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by Rhiannon Rasmussen
Interphase: the skin is struck hot and sharp and spills fluid and breath internal into void.
Fat punctured, nerves spasm. The side is aflame, clenched lungs afire, the body seizes and rolls
away from stellar light, turns eyes to darkness. Under skin the muscle will wither under the song
of stars. It is not the first impact but it is the worst, vision inside and outside blinded, spotted with
black pain. Skinplates wrench free as tendons contract around the wound, crush the invader,
swallows breath tight so no more life will spill out.
Arkaadi pulled himself through the ship's wreckage, hot metal scraping away the surface
scales of his emergency environmental suit. The impact klaxons rang in his ears though the
sound had stopped with the buckling of the hull. He was small enough to fit through the gap the
airlock had peeled open into. If the atmosphere burns, your only hope is outside--he knew that
much from drills and diagrams and the last words he'd heard before the suit sealed. Soot burned
his hair and scorched his fingertips, but the suit kept clean oxygen/nitrogen pumped into his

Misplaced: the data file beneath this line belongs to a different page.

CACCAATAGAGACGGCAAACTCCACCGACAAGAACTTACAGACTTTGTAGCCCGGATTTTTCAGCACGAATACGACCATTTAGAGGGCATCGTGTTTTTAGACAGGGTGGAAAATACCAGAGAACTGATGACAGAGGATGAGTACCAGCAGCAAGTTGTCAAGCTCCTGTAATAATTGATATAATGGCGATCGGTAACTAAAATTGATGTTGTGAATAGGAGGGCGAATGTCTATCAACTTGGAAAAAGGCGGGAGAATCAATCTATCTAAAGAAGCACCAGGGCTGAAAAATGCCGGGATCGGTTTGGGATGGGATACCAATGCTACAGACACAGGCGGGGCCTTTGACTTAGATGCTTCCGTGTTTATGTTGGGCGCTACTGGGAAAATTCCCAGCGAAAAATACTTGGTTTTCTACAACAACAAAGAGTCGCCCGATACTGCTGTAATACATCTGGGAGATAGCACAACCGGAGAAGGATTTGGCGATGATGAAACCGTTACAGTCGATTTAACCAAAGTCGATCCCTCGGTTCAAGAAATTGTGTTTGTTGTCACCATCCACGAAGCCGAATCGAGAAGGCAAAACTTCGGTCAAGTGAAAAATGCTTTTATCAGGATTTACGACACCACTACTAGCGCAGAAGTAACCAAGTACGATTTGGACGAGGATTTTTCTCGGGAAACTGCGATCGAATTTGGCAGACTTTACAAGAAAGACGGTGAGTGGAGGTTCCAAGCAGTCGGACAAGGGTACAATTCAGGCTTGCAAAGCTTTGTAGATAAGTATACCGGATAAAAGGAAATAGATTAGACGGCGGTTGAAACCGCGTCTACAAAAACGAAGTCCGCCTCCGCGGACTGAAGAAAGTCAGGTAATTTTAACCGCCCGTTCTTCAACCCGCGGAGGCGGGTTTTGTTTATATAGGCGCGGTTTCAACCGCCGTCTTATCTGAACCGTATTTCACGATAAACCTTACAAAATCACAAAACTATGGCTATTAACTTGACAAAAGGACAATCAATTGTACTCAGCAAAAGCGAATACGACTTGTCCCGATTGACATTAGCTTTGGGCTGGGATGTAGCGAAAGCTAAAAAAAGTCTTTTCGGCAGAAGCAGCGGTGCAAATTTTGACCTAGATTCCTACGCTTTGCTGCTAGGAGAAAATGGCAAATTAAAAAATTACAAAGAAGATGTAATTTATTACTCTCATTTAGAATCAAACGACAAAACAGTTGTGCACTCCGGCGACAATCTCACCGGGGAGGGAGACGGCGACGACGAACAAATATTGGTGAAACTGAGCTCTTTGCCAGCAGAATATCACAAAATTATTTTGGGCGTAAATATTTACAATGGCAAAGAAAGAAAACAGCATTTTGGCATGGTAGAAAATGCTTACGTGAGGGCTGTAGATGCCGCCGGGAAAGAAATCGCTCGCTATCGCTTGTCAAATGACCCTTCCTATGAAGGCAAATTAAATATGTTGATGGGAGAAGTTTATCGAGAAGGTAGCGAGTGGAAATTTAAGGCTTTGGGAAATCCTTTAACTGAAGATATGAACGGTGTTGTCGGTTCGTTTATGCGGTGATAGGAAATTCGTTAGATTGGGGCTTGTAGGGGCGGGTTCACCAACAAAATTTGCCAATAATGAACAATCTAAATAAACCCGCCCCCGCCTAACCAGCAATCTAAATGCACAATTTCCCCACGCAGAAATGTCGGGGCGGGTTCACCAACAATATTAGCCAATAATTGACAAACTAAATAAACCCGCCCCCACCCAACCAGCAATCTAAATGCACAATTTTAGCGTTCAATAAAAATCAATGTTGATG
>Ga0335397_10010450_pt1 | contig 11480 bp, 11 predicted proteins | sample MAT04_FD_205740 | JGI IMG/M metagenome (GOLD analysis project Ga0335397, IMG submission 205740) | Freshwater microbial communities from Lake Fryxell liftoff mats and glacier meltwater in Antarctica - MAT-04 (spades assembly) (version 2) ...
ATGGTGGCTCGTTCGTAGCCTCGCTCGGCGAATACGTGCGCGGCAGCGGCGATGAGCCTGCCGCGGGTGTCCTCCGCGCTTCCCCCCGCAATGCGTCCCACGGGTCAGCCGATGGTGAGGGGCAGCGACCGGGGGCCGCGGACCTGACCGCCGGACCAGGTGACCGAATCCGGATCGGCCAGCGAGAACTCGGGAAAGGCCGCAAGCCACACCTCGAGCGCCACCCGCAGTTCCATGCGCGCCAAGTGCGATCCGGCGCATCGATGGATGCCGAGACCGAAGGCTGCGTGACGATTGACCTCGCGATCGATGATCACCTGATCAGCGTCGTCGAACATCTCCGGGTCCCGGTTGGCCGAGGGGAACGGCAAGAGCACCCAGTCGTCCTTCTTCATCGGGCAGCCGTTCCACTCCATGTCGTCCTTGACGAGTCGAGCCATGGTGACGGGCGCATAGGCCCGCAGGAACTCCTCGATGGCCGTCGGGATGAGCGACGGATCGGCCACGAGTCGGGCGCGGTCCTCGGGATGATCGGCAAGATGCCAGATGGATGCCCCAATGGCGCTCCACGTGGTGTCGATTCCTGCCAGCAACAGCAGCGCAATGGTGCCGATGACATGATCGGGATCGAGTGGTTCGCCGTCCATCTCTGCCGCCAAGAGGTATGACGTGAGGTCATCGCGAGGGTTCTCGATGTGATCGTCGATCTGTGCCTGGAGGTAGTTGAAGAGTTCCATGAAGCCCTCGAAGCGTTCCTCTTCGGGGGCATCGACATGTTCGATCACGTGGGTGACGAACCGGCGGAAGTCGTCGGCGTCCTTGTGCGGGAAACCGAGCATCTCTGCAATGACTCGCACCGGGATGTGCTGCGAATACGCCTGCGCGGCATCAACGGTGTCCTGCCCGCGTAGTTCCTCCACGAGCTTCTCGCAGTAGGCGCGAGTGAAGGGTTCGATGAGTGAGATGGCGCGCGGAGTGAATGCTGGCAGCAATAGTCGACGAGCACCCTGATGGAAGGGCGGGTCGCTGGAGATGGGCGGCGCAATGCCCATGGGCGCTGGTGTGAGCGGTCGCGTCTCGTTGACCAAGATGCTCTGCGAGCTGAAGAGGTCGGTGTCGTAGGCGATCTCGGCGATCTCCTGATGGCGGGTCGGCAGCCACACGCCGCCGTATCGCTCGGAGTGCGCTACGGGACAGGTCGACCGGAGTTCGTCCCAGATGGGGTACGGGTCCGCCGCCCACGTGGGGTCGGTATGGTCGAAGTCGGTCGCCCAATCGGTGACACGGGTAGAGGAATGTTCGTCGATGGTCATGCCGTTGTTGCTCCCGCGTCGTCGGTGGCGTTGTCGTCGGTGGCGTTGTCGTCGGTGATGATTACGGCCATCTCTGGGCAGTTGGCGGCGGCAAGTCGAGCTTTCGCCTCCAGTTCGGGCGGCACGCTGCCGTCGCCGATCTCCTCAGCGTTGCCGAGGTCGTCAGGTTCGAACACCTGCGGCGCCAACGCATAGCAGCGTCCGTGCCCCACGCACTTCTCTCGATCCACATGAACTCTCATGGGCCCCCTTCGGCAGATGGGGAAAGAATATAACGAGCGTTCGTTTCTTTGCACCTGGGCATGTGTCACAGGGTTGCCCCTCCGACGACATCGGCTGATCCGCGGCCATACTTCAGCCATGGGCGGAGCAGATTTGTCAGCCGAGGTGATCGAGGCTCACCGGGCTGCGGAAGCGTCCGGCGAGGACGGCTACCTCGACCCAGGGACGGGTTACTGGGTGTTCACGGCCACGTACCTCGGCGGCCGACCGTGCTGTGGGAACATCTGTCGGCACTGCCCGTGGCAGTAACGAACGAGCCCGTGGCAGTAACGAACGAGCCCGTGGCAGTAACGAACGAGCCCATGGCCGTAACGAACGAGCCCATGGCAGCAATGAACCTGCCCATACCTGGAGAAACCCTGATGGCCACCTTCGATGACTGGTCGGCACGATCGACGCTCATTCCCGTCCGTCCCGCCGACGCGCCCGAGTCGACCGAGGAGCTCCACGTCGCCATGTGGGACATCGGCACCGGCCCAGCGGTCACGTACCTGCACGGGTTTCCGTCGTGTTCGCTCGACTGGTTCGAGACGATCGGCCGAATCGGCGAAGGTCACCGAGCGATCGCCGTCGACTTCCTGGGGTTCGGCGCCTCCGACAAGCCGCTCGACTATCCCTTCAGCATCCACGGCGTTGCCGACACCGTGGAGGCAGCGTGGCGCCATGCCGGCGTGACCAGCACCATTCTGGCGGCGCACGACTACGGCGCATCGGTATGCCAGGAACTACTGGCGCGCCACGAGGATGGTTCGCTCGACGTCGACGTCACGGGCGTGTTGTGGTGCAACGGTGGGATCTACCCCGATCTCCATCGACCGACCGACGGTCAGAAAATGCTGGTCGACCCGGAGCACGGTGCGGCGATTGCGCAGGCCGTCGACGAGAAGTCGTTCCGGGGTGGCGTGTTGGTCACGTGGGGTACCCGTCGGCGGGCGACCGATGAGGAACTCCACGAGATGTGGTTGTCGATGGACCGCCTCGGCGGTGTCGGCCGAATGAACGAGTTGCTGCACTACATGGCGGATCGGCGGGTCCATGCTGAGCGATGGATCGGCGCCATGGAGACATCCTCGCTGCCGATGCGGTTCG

lungs. He couldn't even smell the fire.
"Papa? Mama?" he said, hands sinking into dark sponge, into the void pocked with lights
like eyes--but not vacuum. The fire crept up behind him, his voice drowned by a rising thrum, a
rhythm he thought might have been his own pounding heart until he looked up from the smoke to
the cavernous muscle that surrounded him, a tiny foreign cell injected into a monster's dilated
Arkaadi grew in the mother-ship's belly. We watched him grow with our many eyes, with
our reaching tendrils and our grasping polyps, though we did not know his name then.
We knew him only as the child of calamity, the single-bodied life that crawled from
wreckage alone and mewling while our flesh bubbled and burnt around it. For all we knew, he
was born then, a tiny interphase cell spilled forth of fire and of metal. We had other concerns: our
bleeding, our wounds, the inorganic shattering that splintered our walls and inflamed our tissue. It
was not the first impact we had sustained during the journey, but it was the sharpest, the hottest, a
lancing pain that penetrated our skins and seized our muscles into long, wracking spasms.
How did he survive those fiery cycles? Only on scavenging his ancestry, child; memory
and meal, as do we all survive. He was talkative, but we were occupied with the quick actions and
chemicals of survival, and we paid his vocalizations no mind. The stars speak as well, in the long
dark silences between them, but they are pattern without intent; how were we to know his cries
were different? When he quieted, that seemed no more a message than his noises had.